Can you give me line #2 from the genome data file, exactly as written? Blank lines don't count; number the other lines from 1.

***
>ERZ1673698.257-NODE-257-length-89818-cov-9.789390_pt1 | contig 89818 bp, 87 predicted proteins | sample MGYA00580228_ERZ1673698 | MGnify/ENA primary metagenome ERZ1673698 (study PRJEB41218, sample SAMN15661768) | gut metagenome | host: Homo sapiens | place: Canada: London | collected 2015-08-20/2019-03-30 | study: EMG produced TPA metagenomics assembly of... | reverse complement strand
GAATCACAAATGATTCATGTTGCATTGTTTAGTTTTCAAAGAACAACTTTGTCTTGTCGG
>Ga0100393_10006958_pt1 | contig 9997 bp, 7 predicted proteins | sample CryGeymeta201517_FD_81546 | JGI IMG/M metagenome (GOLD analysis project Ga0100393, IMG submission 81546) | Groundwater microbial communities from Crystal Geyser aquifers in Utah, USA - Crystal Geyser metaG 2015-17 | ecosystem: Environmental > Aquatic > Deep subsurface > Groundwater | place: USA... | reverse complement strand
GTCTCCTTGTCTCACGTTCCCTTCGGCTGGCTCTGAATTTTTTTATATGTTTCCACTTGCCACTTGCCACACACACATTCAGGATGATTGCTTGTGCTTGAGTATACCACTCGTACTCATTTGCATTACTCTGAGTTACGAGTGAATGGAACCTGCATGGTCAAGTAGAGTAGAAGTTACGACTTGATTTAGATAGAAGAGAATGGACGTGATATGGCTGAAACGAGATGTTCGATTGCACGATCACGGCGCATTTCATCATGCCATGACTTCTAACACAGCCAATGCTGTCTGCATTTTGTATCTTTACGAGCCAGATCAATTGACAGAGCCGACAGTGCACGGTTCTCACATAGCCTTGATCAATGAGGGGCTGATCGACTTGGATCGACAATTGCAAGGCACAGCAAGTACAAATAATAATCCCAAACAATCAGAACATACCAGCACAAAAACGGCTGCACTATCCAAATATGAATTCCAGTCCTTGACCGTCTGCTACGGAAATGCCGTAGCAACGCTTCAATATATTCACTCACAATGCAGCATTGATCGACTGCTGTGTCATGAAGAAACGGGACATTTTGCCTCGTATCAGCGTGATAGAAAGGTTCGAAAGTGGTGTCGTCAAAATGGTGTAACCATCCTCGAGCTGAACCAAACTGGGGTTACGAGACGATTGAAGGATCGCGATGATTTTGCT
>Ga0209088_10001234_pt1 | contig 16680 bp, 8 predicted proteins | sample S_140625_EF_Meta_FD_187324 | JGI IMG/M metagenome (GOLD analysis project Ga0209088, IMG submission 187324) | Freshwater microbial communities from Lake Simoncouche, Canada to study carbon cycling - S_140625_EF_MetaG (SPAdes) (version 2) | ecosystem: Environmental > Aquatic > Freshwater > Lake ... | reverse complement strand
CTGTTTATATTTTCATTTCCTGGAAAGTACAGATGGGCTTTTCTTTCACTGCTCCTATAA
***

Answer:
GAATCACAAATGATTCATGTTGCATTGTTTAGTTTTCAAAGAACAACTTTGTCTTGTCGG